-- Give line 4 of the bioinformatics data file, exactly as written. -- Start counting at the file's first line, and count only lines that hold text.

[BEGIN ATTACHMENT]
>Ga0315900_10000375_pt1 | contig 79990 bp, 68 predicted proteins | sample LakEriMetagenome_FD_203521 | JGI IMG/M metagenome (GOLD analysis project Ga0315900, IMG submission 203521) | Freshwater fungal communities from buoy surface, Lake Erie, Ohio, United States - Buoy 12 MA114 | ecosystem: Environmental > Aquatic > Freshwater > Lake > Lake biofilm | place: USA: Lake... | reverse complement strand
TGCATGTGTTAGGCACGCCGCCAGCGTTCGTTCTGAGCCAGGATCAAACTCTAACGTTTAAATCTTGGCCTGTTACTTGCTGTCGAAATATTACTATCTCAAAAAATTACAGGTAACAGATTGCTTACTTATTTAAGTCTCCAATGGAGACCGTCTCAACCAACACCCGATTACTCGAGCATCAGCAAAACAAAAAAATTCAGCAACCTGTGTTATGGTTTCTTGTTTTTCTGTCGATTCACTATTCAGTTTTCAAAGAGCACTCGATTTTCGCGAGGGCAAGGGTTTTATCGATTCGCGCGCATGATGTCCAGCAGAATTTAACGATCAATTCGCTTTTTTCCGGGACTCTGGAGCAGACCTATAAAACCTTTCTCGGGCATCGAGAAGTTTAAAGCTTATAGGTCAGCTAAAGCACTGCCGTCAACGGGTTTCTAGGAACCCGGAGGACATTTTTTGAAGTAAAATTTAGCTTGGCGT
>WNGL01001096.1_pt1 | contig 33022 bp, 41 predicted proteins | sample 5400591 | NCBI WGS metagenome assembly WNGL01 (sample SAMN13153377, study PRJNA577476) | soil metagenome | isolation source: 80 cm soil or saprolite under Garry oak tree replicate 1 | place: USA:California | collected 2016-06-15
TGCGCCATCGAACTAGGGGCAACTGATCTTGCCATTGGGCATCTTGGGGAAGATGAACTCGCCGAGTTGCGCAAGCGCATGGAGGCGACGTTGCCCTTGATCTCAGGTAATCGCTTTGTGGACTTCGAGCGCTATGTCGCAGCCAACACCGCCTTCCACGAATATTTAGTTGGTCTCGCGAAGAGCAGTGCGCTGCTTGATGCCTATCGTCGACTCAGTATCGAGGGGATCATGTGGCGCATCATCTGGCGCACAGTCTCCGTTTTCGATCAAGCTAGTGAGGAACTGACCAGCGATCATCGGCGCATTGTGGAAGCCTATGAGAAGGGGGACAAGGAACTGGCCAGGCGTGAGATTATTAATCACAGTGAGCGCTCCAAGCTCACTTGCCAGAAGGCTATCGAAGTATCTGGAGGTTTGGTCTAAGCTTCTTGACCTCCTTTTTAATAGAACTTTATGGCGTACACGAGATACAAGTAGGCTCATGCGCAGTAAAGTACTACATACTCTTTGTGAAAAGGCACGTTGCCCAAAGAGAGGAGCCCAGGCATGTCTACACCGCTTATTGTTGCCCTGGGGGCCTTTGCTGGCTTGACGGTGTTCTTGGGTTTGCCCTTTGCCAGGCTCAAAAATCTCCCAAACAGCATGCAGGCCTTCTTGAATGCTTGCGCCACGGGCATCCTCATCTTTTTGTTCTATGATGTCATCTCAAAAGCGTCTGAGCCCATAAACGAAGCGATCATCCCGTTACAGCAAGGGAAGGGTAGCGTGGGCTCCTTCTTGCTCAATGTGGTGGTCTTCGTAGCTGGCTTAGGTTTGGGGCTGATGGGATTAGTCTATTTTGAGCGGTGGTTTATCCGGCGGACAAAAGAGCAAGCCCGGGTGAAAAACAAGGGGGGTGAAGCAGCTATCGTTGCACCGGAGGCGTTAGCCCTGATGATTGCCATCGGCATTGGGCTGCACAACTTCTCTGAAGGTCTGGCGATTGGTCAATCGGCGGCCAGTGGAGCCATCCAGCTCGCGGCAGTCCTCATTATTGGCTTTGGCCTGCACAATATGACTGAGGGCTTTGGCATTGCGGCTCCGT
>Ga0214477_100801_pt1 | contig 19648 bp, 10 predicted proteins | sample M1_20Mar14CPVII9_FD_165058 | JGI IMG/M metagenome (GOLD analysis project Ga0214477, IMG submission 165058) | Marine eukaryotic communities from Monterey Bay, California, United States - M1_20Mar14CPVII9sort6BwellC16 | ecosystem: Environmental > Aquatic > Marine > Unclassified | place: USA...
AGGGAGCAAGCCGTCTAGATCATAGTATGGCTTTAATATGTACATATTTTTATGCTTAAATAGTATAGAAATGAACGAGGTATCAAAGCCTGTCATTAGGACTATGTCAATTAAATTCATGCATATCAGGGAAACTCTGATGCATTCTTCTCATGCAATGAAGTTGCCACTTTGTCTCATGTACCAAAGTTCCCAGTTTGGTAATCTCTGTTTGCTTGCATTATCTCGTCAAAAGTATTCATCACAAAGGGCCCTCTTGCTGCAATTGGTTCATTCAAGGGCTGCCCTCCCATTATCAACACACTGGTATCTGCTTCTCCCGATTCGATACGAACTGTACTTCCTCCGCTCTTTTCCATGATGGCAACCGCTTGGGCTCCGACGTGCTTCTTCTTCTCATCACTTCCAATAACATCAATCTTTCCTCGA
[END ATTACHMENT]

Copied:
TGCGCCATCGAACTAGGGGCAACTGATCTTGCCATTGGGCATCTTGGGGAAGATGAACTCGCCGAGTTGCGCAAGCGCATGGAGGCGACGTTGCCCTTGATCTCAGGTAATCGCTTTGTGGACTTCGAGCGCTATGTCGCAGCCAACACCGCCTTCCACGAATATTTAGTTGGTCTCGCGAAGAGCAGTGCGCTGCTTGATGCCTATCGTCGACTCAGTATCGAGGGGATCATGTGGCGCATCATCTGGCGCACAGTCTCCGTTTTCGATCAAGCTAGTGAGGAACTGACCAGCGATCATCGGCGCATTGTGGAAGCCTATGAGAAGGGGGACAAGGAACTGGCCAGGCGTGAGATTATTAATCACAGTGAGCGCTCCAAGCTCACTTGCCAGAAGGCTATCGAAGTATCTGGAGGTTTGGTCTAAGCTTCTTGACCTCCTTTTTAATAGAACTTTATGGCGTACACGAGATACAAGTAGGCTCATGCGCAGTAAAGTACTACATACTCTTTGTGAAAAGGCACGTTGCCCAAAGAGAGGAGCCCAGGCATGTCTACACCGCTTATTGTTGCCCTGGGGGCCTTTGCTGGCTTGACGGTGTTCTTGGGTTTGCCCTTTGCCAGGCTCAAAAATCTCCCAAACAGCATGCAGGCCTTCTTGAATGCTTGCGCCACGGGCATCCTCATCTTTTTGTTCTATGATGTCATCTCAAAAGCGTCTGAGCCCATAAACGAAGCGATCATCCCGTTACAGCAAGGGAAGGGTAGCGTGGGCTCCTTCTTGCTCAATGTGGTGGTCTTCGTAGCTGGCTTAGGTTTGGGGCTGATGGGATTAGTCTATTTTGAGCGGTGGTTTATCCGGCGGACAAAAGAGCAAGCCCGGGTGAAAAACAAGGGGGGTGAAGCAGCTATCGTTGCACCGGAGGCGTTAGCCCTGATGATTGCCATCGGCATTGGGCTGCACAACTTCTCTGAAGGTCTGGCGATTGGTCAATCGGCGGCCAGTGGAGCCATCCAGCTCGCGGCAGTCCTCATTATTGGCTTTGGCCTGCACAATATGACTGAGGGCTTTGGCATTGCGGCTCCGT